Wilson’s guiding motivation seems to be “not being like his father.” He somehow managed to build this enormous criminal/financial empire, as a response to the poverty he grew up with. He didn’t want to be a “loser” like his dad was, who “put himself out there” in his failed bid to get a seat on the New York city council. He hides his past, to the point that he’s erased all records of himself, but he also never really moved past the day he killed his father, as the brilliant eighth episode, “Shadows in the Glass” showed so elegantly.

That episode was the turning point for him, when he decided to come out of the shadows, to own the good he desires to do. And this coincides with Matt’s soul searching in the following episode, “Speak of the Devil,” where he tries to own his evil, so to speak, and talk himself into murder.

This is where the theme of the nature of good and evil really comes in. Father Lanton’s story about the commander in Rwanda may as well be a story about Wilson Fisk, a man who sheathes his brutality in a terrifying kind of politeness. He will tell you how much he respects you, then beat you to death with his bare hands. He will say he wants to make Hell’s Kitchen a better place—he may even believe it—and in the same breath support sex trafficking mobsters and a deeply scary (yet oddly awesome?) old lady who blinds people and deals heroin in some kind of strange cult situation.

Matt Murdock, on the other hand, is doing good.

Matt: Then why did he [god] put the Devil in me? Why do I feel it in my heart and my soul clawing to be let out if that’s not all part of God’s plan?

Lantom: Maybe you’re being called to summon the better angels of your nature. Maybe that’s the struggle you’re feeling deep within you.

Matt: And how do you know the angels and the Devil inside me aren’t the same thing?

Lantom: I don’t, but nothing drives people to the church faster than the thought of the Devil snapping at their heels. Maybe that was God’s plan all along. Why he created him, allowed him to fall from grace to become a symbol to be feared warning to us all, to tread the path of the righteous.

And the path of righteousness is narrow. Very narrow. But we know we need the Devil to stay on in.

There’s also a religious motif in Wilson’s arc. And just as Matt embraces the Devil as a force for good, he embraces his good intentions as a force for evil.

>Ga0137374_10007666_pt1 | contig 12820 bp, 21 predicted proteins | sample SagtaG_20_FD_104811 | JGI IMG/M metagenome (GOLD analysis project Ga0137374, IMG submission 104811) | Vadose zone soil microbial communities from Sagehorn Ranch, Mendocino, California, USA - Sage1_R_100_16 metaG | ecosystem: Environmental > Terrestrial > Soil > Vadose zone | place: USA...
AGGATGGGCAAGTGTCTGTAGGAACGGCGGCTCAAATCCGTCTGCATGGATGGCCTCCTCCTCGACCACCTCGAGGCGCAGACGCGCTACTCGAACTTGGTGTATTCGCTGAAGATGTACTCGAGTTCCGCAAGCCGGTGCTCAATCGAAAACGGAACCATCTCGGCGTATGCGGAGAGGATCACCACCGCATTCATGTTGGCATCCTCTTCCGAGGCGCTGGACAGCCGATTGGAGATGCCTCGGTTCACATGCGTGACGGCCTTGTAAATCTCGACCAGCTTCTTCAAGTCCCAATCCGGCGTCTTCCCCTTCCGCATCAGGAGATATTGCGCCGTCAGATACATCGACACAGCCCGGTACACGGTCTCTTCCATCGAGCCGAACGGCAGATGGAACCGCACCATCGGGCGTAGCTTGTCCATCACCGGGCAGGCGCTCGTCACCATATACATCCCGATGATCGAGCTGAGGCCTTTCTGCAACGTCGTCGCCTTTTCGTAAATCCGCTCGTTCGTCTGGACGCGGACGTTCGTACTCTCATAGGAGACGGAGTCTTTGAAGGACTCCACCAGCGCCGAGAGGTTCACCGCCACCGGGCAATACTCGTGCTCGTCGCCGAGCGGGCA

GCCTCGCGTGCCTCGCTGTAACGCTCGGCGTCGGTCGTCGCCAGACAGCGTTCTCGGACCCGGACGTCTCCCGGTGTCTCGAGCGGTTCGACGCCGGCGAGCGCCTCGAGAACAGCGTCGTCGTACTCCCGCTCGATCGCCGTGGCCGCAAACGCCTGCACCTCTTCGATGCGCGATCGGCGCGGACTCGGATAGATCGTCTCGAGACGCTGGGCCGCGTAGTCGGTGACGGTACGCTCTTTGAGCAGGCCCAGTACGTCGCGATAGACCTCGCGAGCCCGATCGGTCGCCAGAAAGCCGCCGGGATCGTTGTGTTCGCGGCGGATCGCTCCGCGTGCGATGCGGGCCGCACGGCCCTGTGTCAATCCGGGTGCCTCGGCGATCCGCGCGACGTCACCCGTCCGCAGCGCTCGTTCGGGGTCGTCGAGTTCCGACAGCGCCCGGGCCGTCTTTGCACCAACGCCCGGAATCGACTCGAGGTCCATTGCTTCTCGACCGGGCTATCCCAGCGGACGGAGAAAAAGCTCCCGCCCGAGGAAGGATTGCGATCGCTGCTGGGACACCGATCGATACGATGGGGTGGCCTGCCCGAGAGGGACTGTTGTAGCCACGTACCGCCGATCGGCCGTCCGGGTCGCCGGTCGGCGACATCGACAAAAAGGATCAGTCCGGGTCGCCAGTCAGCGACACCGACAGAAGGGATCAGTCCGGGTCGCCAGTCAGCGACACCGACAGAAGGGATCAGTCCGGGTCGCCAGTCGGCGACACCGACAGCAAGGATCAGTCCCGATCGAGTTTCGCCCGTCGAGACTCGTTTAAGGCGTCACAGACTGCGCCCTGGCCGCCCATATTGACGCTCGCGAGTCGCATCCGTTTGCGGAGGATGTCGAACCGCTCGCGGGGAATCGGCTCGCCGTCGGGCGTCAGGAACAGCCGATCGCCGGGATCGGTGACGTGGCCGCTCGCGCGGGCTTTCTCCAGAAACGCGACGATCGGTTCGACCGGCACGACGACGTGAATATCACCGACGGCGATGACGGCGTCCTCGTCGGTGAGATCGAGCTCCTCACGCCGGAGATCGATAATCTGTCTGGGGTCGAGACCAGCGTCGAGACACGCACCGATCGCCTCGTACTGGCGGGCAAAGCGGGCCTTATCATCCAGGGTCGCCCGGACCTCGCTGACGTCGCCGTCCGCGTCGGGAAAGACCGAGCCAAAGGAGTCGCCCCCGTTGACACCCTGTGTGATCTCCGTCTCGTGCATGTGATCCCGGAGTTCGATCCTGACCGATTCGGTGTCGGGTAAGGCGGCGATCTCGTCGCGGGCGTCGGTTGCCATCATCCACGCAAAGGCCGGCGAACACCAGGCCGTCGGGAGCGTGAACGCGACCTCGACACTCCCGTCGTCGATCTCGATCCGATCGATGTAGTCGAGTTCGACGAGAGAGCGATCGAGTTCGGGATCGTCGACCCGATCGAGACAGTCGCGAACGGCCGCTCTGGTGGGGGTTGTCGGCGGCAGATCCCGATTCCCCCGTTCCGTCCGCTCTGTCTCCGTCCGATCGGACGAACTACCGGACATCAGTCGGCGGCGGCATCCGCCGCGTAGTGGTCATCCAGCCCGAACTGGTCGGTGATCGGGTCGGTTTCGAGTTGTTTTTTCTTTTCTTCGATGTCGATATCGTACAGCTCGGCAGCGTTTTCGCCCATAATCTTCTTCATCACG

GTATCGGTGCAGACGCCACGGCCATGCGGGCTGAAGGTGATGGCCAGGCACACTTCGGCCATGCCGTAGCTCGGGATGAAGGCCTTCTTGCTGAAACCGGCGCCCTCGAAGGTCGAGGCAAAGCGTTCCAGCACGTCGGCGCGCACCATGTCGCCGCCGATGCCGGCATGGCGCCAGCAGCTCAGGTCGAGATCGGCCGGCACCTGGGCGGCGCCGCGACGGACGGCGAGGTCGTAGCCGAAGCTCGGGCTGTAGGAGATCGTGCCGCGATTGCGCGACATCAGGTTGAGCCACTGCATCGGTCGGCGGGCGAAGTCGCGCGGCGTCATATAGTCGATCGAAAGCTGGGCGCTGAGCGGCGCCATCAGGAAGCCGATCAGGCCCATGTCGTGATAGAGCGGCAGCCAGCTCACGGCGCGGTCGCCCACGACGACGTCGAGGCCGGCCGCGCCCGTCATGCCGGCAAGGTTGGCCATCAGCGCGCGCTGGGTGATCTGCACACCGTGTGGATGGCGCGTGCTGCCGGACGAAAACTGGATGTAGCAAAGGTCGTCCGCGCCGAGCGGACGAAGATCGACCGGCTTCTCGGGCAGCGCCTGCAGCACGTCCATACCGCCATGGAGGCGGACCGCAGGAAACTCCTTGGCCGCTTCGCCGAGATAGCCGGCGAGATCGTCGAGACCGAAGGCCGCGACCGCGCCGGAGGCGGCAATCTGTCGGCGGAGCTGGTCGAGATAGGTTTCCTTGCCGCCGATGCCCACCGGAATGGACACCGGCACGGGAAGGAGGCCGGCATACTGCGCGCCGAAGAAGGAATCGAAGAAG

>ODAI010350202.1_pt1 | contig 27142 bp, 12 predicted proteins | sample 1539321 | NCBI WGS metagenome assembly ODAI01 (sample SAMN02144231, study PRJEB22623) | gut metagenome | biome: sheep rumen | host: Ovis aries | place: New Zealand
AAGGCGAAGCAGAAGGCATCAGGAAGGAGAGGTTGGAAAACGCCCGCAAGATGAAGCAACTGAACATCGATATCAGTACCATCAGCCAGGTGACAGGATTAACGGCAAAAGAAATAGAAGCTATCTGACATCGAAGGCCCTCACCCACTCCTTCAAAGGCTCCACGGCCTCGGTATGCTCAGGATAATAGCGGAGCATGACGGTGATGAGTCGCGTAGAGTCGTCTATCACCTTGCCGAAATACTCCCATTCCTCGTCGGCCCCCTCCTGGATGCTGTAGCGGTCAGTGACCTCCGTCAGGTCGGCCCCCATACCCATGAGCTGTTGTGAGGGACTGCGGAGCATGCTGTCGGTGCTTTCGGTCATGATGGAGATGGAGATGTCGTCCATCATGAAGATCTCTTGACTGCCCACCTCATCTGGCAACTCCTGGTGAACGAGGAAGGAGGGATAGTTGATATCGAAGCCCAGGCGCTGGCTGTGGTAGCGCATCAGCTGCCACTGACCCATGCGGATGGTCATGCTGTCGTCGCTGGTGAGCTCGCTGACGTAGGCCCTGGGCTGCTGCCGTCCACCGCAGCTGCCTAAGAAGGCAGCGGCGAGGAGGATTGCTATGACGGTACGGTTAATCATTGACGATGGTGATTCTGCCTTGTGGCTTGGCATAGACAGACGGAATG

Fisk: [after recounting the Parable of the Good Samaritan] I always thought that I was the Samaritan in that story. It’s funny, isn’t it? How even the best of men can be deceived by their true nature.

FBI Agent #1: What the hell does that mean?

Fisk: It means that I’m not the Samaritan, that I’m not the priest or the Levite… that I am the ill intent who set upon the traveler on a road that he should not have been on.

Apart from religion, there are also the people in these two men’s lives that shape their respective reflection and certainty. Matt had Claire. She heals him in a literal sense, of course, but she also is that thing that people all want from a partner. She supports him and listens to him. She’s the person he can be completely honest with. Wilson has Vanessa. He promised her he would always be honest with her, and he was. The strength and sincerity of his feelings for her are obvious. But Matt and Claire didn’t happen, and Wilson and Vanessa are here to stay.

It must be because Claire challenged Matt. She told him she couldn’t let herself fall in love with a man like him, but Vanessa decided she could. Why? Because she loved him, I suppose. But what she really did was enable him.

The same kind of dynamic exists with their respective BFFs. Foggy, Matt’s law partner and long time friend, challenged him even more deeply than Claire did; he forced him to justify his path. To himself as much as to Foggy. Wilson has Wesley, the only person he ever calls his friend. And Wesley’s devotion is worshipful. He clearly actually cares about him, but I doubt Wesley has ever given Wilson cause to reflect on anything.


Maybe Wilson Fisk proves that it’s the certainty of righteousness that makes you the Devil, and it’s the constant reflection on your own righteousness that makes you, well, not an angel but…. Something better.


Images courtesy of Netflix and Marvel

Julia
Written By

Julia is a Managing Editor at The Fandomentals with far too many hobbies and complex emotions. She may or may not be an actual Martell.